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Academic Senate

An academic senate is a governing body in some universities and colleges, and is typically the supreme academic authority for the institution.[1]

Contents

  • Scotland 1
  • United States 2
  • References 3
  • See also 4

Scotland

Main page: Ancient university governance in Scotland

In Scotland, the senatus academicus is the supreme academic body of an ancient university, given legal authority by the Universities (Scotland) Acts. The senatus is responsible for authorising degree programmes, issuing degrees to graduands and honorary recipients, and for the discipline of students. Membership includes ex officio and elected members, and generally comprises:

Ex officio

At the University of Glasgow, the Clerk of Senate (whose office is equivalent to that of a vice-principal) and Secretary of Court are also ex officio members of the Senate.

United States

A meeting of the Academic Senate at Georgia Southern University.

In the United States of America the academic senate, also known as the faculty senate, is a governing body for a university made up of members of the faculty from various units within the university. In most cases administrative units such as human resources or other university support units do not have representatives as they are not scholastic units. Individual faculty or academic departments such as the Department of Biology or units such as the library may select representatives for the academic senate.

The academic senate normally creates university academic policy that applies to the university. The policy created by the academic senate is restricted to and must be congruent with policy by the university system of which the university is a member institution, any accreditation bodies, state laws and regulations, federal laws and regulations, and changes derived from judicial decisions at the state and federal levels of the court systems. While a majority of universities and colleges have some form of an academic senate, the general perception is that the organization has more of a ceremonial role. However some researchers have found a negative correlation between centralization of university administration and the presence of an academic senate indicating that an academic senate acts as an organizational force for the decentralization of a university in the area of academics.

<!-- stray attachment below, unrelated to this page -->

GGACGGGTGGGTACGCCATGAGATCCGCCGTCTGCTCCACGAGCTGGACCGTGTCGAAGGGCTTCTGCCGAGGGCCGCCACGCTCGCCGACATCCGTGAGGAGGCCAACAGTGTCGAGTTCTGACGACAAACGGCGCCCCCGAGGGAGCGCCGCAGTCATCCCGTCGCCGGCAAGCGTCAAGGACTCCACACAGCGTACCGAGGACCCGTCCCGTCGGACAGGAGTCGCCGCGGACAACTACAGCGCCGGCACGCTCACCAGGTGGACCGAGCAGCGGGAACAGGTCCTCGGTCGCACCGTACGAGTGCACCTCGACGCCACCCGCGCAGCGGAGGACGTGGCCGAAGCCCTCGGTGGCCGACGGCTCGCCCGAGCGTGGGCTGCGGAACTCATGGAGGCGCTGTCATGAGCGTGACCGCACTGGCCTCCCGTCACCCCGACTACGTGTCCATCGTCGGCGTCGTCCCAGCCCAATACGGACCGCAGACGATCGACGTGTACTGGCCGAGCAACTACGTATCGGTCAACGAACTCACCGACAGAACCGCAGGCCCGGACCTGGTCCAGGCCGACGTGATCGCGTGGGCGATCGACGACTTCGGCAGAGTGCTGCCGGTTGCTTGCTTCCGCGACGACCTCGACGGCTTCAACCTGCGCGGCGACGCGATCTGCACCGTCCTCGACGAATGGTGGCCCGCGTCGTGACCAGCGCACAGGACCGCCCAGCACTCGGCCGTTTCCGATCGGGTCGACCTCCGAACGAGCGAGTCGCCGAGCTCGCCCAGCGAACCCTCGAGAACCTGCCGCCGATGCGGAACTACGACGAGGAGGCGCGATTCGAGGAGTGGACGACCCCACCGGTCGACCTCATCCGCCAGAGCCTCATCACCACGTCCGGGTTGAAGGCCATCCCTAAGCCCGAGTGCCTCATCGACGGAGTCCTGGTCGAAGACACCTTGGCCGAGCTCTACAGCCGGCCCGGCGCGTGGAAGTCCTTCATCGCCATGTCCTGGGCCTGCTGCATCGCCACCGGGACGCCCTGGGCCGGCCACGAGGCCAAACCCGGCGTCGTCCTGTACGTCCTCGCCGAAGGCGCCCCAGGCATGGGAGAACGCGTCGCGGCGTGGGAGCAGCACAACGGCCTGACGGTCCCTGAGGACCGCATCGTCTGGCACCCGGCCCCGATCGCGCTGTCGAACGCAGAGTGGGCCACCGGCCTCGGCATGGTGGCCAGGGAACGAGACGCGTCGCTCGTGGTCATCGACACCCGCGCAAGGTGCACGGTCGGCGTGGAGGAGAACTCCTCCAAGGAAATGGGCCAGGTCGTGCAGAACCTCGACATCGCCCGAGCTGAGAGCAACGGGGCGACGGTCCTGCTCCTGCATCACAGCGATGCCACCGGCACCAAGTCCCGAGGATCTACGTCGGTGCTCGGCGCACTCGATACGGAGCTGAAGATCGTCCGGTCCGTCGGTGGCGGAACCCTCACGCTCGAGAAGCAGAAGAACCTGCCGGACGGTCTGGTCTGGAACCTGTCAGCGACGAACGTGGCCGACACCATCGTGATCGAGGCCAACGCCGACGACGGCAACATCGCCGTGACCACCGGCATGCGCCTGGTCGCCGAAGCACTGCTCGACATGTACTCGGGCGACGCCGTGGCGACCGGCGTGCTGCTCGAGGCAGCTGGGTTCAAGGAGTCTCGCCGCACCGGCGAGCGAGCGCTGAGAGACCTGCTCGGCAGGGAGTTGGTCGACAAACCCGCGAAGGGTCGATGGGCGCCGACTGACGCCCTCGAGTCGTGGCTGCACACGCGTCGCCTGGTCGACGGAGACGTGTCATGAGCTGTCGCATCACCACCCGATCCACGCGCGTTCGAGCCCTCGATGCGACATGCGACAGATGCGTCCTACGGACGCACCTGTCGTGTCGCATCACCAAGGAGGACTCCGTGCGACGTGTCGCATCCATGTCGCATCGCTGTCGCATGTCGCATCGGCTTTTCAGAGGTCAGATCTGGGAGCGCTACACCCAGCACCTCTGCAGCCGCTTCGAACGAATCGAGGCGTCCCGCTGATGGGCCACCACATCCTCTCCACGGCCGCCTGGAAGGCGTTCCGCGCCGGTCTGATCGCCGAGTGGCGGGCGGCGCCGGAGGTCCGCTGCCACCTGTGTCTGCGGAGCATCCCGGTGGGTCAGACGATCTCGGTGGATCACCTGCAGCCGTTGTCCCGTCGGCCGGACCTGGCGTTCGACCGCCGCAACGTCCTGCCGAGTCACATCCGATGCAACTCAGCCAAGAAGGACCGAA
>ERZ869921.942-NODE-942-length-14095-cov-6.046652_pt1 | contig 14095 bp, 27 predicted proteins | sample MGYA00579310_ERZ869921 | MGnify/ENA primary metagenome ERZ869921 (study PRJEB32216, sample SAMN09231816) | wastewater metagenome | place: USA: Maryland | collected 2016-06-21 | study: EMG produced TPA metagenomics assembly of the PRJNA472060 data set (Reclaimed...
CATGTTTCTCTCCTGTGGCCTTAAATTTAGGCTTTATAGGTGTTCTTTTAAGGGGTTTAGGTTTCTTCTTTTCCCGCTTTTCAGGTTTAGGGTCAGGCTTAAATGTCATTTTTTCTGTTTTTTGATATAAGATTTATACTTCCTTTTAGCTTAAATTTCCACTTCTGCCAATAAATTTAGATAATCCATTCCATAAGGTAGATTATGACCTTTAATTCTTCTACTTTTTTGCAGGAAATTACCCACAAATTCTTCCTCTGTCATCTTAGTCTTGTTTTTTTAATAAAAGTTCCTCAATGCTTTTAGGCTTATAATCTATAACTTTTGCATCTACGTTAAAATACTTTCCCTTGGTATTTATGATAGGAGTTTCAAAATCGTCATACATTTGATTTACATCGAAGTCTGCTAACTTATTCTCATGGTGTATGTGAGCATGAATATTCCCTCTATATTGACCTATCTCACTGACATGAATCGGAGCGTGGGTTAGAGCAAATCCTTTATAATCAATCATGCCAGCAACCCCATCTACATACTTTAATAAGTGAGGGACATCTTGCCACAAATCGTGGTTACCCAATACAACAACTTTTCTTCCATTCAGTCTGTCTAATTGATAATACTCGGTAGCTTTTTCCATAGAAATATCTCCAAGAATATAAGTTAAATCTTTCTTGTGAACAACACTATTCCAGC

The Faculty Senate at Southeastern Louisiana University hears from University President John L. Crain about the Fiscal Year 2016 budget.

The academic senate meets periodically with a published agenda. Meetings normally use Robert's Rules of Order. The senate will have a set of committees, both standing committees and ad hoc or working committees, which are assigned particular areas of responsibility for policy formation.

James D. Kirylo (left), president of Southeastern Louisiana University's Faculty Senate, confers with Kevin L. Cope, president of the Louisiana State University Faculty Senate and president of the Association of Louisiana Faculty Senates, at a program in Hammond during 2015 concerning the budget for public higher education in Louisiana.

The officers of the academic senate may include the president of the university and the provost of the university. Other officers are academic senate members who are elected to officer posts by the members of the senate. Deans of colleges as well as department chairs may be ex officio members of the academic senate.

Motions, recommendations, or actions that are generated by the academic senate through discussion and which are passed by the body are never final and will normally be referred to the president of the university for final approval. Depending on the authorizing legislation or statutes and types of recommendations being made, boards of trustees, boards of regents or the equivalent may have to authorize senate recommendations.


References

  1. ^ Birnbaum, R. (1989), "The latent organizational functions of the academic senate: why senates do not work but will not go away", The Journal of Higher Education (Ohio State University Press) 60 (4): 423–443,  

See also

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